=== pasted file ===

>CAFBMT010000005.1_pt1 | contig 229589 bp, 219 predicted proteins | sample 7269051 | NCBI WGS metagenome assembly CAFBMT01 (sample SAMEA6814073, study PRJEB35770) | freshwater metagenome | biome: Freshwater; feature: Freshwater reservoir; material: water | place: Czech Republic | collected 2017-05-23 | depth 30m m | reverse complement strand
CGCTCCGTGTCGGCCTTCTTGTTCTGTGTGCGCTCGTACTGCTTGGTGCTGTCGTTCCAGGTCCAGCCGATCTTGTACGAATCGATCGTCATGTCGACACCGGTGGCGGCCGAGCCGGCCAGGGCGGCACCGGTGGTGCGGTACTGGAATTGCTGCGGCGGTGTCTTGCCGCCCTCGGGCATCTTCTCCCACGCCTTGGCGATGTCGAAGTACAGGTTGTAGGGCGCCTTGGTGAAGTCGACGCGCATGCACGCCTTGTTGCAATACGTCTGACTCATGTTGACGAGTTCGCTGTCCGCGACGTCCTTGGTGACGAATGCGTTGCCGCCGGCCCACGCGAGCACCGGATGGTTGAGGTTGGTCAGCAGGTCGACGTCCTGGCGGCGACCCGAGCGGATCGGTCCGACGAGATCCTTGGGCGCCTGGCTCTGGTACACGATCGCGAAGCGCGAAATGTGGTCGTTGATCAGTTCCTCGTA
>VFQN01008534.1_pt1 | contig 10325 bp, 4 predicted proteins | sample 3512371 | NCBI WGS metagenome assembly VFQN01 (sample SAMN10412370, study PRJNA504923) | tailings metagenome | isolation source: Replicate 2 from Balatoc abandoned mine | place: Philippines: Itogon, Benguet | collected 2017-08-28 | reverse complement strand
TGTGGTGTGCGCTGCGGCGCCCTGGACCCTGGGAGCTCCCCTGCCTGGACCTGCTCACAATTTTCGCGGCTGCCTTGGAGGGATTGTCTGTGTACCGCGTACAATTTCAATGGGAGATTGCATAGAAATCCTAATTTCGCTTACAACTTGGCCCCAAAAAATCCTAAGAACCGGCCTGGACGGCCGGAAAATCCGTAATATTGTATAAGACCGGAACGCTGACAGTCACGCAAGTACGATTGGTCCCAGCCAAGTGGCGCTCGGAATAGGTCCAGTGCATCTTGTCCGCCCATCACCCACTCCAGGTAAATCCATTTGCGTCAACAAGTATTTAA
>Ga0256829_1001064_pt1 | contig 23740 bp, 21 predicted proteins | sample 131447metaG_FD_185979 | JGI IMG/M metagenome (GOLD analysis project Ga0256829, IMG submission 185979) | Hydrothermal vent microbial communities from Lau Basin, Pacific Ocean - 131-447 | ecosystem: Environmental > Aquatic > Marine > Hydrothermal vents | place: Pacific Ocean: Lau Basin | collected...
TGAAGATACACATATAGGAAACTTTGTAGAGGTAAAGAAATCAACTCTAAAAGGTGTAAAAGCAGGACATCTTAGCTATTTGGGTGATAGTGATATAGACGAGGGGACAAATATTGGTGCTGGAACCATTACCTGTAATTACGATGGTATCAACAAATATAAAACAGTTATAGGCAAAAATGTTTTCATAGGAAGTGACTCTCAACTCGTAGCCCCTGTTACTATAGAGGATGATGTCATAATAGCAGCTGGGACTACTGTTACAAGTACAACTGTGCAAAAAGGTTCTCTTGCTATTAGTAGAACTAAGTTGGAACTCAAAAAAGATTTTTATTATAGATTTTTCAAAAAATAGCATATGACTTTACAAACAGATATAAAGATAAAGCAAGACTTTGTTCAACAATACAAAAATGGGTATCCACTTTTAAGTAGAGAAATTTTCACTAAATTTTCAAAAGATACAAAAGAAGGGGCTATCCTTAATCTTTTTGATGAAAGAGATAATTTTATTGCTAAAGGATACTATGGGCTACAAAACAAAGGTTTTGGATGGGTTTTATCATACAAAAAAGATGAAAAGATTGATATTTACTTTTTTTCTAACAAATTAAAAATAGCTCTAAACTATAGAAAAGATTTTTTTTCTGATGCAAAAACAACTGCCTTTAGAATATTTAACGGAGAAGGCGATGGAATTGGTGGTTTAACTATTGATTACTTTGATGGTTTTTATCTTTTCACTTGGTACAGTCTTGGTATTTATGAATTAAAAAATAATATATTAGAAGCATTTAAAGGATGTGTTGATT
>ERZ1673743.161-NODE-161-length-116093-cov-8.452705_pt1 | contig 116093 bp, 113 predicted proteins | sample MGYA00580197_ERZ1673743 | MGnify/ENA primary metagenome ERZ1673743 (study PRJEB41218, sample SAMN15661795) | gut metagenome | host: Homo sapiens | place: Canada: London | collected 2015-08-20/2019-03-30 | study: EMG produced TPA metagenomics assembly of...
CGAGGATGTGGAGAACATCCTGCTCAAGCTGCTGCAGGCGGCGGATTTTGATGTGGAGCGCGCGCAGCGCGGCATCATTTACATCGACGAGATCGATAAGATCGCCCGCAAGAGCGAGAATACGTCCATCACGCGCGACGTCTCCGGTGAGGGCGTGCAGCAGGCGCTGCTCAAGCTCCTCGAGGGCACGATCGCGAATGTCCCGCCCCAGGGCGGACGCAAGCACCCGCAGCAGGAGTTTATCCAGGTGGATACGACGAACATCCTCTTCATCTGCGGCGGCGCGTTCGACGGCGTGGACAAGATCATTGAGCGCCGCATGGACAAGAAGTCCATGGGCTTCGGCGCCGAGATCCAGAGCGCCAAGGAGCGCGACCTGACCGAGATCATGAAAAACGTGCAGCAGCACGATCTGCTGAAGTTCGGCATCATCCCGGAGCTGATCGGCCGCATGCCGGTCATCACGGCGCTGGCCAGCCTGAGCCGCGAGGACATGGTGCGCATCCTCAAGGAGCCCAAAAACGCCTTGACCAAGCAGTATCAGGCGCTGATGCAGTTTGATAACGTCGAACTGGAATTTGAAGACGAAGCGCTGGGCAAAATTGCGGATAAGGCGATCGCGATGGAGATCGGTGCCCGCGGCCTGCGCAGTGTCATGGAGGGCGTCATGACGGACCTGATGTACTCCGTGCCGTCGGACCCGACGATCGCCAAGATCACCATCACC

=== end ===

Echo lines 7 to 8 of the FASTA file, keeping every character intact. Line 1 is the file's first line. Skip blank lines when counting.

>ERZ1673743.161-NODE-161-length-116093-cov-8.452705_pt1 | contig 116093 bp, 113 predicted proteins | sample MGYA00580197_ERZ1673743 | MGnify/ENA primary metagenome ERZ1673743 (study PRJEB41218, sample SAMN15661795) | gut metagenome | host: Homo sapiens | place: Canada: London | collected 2015-08-20/2019-03-30 | study: EMG produced TPA metagenomics assembly of...
CGAGGATGTGGAGAACATCCTGCTCAAGCTGCTGCAGGCGGCGGATTTTGATGTGGAGCGCGCGCAGCGCGGCATCATTTACATCGACGAGATCGATAAGATCGCCCGCAAGAGCGAGAATACGTCCATCACGCGCGACGTCTCCGGTGAGGGCGTGCAGCAGGCGCTGCTCAAGCTCCTCGAGGGCACGATCGCGAATGTCCCGCCCCAGGGCGGACGCAAGCACCCGCAGCAGGAGTTTATCCAGGTGGATACGACGAACATCCTCTTCATCTGCGGCGGCGCGTTCGACGGCGTGGACAAGATCATTGAGCGCCGCATGGACAAGAAGTCCATGGGCTTCGGCGCCGAGATCCAGAGCGCCAAGGAGCGCGACCTGACCGAGATCATGAAAAACGTGCAGCAGCACGATCTGCTGAAGTTCGGCATCATCCCGGAGCTGATCGGCCGCATGCCGGTCATCACGGCGCTGGCCAGCCTGAGCCGCGAGGACATGGTGCGCATCCTCAAGGAGCCCAAAAACGCCTTGACCAAGCAGTATCAGGCGCTGATGCAGTTTGATAACGTCGAACTGGAATTTGAAGACGAAGCGCTGGGCAAAATTGCGGATAAGGCGATCGCGATGGAGATCGGTGCCCGCGGCCTGCGCAGTGTCATGGAGGGCGTCATGACGGACCTGATGTACTCCGTGCCGTCGGACCCGACGATCGCCAAGATCACCATCACC